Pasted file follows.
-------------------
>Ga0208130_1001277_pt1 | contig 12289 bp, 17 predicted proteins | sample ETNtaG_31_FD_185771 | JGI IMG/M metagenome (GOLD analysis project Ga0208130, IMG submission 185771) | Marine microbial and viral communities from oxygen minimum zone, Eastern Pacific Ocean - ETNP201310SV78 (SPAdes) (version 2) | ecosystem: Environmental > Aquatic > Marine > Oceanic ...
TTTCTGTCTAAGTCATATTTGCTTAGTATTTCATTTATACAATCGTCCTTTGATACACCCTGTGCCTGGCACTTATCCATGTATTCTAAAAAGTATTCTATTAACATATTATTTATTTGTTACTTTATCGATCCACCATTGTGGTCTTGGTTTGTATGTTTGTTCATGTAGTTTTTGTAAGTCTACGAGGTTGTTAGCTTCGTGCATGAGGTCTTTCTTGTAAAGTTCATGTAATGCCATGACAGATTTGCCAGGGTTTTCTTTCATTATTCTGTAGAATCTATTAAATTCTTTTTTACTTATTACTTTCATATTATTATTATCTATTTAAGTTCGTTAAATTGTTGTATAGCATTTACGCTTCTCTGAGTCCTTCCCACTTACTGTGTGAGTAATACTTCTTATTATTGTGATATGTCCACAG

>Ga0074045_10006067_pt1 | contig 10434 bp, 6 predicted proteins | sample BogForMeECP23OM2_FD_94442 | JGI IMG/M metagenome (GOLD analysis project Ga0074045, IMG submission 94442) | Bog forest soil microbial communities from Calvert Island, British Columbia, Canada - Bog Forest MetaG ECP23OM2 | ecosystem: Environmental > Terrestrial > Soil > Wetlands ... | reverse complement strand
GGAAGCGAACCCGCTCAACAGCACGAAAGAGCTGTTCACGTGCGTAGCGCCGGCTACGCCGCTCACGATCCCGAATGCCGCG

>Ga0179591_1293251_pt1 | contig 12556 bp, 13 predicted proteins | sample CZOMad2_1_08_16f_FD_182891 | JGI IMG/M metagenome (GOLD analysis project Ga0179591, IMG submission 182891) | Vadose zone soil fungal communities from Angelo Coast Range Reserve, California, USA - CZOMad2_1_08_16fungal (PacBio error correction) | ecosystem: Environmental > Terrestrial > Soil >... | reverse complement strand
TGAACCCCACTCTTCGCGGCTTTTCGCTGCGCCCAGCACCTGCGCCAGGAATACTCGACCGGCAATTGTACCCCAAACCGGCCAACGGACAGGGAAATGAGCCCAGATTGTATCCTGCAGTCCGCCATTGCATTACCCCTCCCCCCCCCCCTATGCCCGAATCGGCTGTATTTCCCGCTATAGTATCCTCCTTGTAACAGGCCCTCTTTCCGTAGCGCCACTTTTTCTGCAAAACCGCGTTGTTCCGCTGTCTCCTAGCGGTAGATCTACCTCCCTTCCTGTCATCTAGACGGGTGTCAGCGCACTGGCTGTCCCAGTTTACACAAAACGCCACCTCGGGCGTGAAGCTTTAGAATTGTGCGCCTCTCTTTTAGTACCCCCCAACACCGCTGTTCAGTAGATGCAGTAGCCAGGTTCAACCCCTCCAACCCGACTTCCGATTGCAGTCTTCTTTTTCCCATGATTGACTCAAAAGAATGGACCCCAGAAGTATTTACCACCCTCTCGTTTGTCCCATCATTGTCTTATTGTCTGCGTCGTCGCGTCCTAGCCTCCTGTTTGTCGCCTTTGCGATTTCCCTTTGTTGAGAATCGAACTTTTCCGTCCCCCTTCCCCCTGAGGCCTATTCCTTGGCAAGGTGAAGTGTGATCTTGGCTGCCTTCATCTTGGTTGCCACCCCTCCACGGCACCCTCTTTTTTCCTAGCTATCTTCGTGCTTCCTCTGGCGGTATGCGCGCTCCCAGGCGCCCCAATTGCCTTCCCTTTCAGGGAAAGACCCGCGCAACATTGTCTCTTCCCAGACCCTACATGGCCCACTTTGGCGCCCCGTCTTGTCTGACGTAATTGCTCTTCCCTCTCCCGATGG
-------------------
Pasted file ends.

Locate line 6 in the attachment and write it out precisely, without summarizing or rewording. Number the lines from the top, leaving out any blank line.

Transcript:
TGAACCCCACTCTTCGCGGCTTTTCGCTGCGCCCAGCACCTGCGCCAGGAATACTCGACCGGCAATTGTACCCCAAACCGGCCAACGGACAGGGAAATGAGCCCAGATTGTATCCTGCAGTCCGCCATTGCATTACCCCTCCCCCCCCCCCTATGCCCGAATCGGCTGTATTTCCCGCTATAGTATCCTCCTTGTAACAGGCCCTCTTTCCGTAGCGCCACTTTTTCTGCAAAACCGCGTTGTTCCGCTGTCTCCTAGCGGTAGATCTACCTCCCTTCCTGTCATCTAGACGGGTGTCAGCGCACTGGCTGTCCCAGTTTACACAAAACGCCACCTCGGGCGTGAAGCTTTAGAATTGTGCGCCTCTCTTTTAGTACCCCCCAACACCGCTGTTCAGTAGATGCAGTAGCCAGGTTCAACCCCTCCAACCCGACTTCCGATTGCAGTCTTCTTTTTCCCATGATTGACTCAAAAGAATGGACCCCAGAAGTATTTACCACCCTCTCGTTTGTCCCATCATTGTCTTATTGTCTGCGTCGTCGCGTCCTAGCCTCCTGTTTGTCGCCTTTGCGATTTCCCTTTGTTGAGAATCGAACTTTTCCGTCCCCCTTCCCCCTGAGGCCTATTCCTTGGCAAGGTGAAGTGTGATCTTGGCTGCCTTCATCTTGGTTGCCACCCCTCCACGGCACCCTCTTTTTTCCTAGCTATCTTCGTGCTTCCTCTGGCGGTATGCGCGCTCCCAGGCGCCCCAATTGCCTTCCCTTTCAGGGAAAGACCCGCGCAACATTGTCTCTTCCCAGACCCTACATGGCCCACTTTGGCGCCCCGTCTTGTCTGACGTAATTGCTCTTCCCTCTCCCGATGG